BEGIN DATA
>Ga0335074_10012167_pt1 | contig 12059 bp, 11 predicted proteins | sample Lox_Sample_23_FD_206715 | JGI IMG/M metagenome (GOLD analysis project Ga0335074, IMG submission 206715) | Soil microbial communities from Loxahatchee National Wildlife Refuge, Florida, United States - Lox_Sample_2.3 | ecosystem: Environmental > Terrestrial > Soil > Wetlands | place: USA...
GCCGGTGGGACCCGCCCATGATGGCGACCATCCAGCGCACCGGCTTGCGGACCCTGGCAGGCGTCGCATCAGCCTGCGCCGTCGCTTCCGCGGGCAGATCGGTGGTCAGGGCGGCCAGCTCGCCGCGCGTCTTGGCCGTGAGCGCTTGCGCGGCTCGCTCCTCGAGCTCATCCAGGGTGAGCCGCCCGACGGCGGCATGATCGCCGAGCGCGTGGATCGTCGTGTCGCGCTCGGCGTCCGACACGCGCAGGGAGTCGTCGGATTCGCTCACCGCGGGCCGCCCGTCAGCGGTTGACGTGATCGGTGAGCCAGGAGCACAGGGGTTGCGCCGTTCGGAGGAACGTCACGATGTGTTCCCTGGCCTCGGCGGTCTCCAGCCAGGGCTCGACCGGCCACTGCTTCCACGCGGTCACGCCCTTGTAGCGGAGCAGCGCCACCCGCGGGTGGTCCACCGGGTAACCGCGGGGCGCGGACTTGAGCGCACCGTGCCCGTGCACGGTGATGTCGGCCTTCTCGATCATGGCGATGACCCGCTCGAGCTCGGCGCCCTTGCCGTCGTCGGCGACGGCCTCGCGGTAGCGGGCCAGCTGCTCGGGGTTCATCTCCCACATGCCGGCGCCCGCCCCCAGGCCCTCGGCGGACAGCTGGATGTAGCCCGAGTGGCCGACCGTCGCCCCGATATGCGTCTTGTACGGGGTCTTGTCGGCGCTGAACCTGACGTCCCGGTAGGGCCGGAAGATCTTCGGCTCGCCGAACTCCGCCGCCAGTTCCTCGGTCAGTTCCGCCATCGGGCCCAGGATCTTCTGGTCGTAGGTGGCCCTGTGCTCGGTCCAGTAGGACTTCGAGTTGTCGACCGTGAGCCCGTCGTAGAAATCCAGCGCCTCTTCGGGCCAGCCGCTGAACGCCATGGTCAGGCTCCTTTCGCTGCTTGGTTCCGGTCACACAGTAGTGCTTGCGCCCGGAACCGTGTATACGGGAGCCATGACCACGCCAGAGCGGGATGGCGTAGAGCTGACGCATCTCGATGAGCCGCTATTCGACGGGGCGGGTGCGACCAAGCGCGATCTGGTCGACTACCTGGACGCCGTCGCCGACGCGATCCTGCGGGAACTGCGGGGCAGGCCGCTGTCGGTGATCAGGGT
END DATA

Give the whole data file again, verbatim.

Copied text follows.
>Ga0335074_10012167_pt1 | contig 12059 bp, 11 predicted proteins | sample Lox_Sample_23_FD_206715 | JGI IMG/M metagenome (GOLD analysis project Ga0335074, IMG submission 206715) | Soil microbial communities from Loxahatchee National Wildlife Refuge, Florida, United States - Lox_Sample_2.3 | ecosystem: Environmental > Terrestrial > Soil > Wetlands | place: USA...
GCCGGTGGGACCCGCCCATGATGGCGACCATCCAGCGCACCGGCTTGCGGACCCTGGCAGGCGTCGCATCAGCCTGCGCCGTCGCTTCCGCGGGCAGATCGGTGGTCAGGGCGGCCAGCTCGCCGCGCGTCTTGGCCGTGAGCGCTTGCGCGGCTCGCTCCTCGAGCTCATCCAGGGTGAGCCGCCCGACGGCGGCATGATCGCCGAGCGCGTGGATCGTCGTGTCGCGCTCGGCGTCCGACACGCGCAGGGAGTCGTCGGATTCGCTCACCGCGGGCCGCCCGTCAGCGGTTGACGTGATCGGTGAGCCAGGAGCACAGGGGTTGCGCCGTTCGGAGGAACGTCACGATGTGTTCCCTGGCCTCGGCGGTCTCCAGCCAGGGCTCGACCGGCCACTGCTTCCACGCGGTCACGCCCTTGTAGCGGAGCAGCGCCACCCGCGGGTGGTCCACCGGGTAACCGCGGGGCGCGGACTTGAGCGCACCGTGCCCGTGCACGGTGATGTCGGCCTTCTCGATCATGGCGATGACCCGCTCGAGCTCGGCGCCCTTGCCGTCGTCGGCGACGGCCTCGCGGTAGCGGGCCAGCTGCTCGGGGTTCATCTCCCACATGCCGGCGCCCGCCCCCAGGCCCTCGGCGGACAGCTGGATGTAGCCCGAGTGGCCGACCGTCGCCCCGATATGCGTCTTGTACGGGGTCTTGTCGGCGCTGAACCTGACGTCCCGGTAGGGCCGGAAGATCTTCGGCTCGCCGAACTCCGCCGCCAGTTCCTCGGTCAGTTCCGCCATCGGGCCCAGGATCTTCTGGTCGTAGGTGGCCCTGTGCTCGGTCCAGTAGGACTTCGAGTTGTCGACCGTGAGCCCGTCGTAGAAATCCAGCGCCTCTTCGGGCCAGCCGCTGAACGCCATGGTCAGGCTCCTTTCGCTGCTTGGTTCCGGTCACACAGTAGTGCTTGCGCCCGGAACCGTGTATACGGGAGCCATGACCACGCCAGAGCGGGATGGCGTAGAGCTGACGCATCTCGATGAGCCGCTATTCGACGGGGCGGGTGCGACCAAGCGCGATCTGGTCGACTACCTGGACGCCGTCGCCGACGCGATCCTGCGGGAACTGCGGGGCAGGCCGCTGTCGGTGATCAGGGT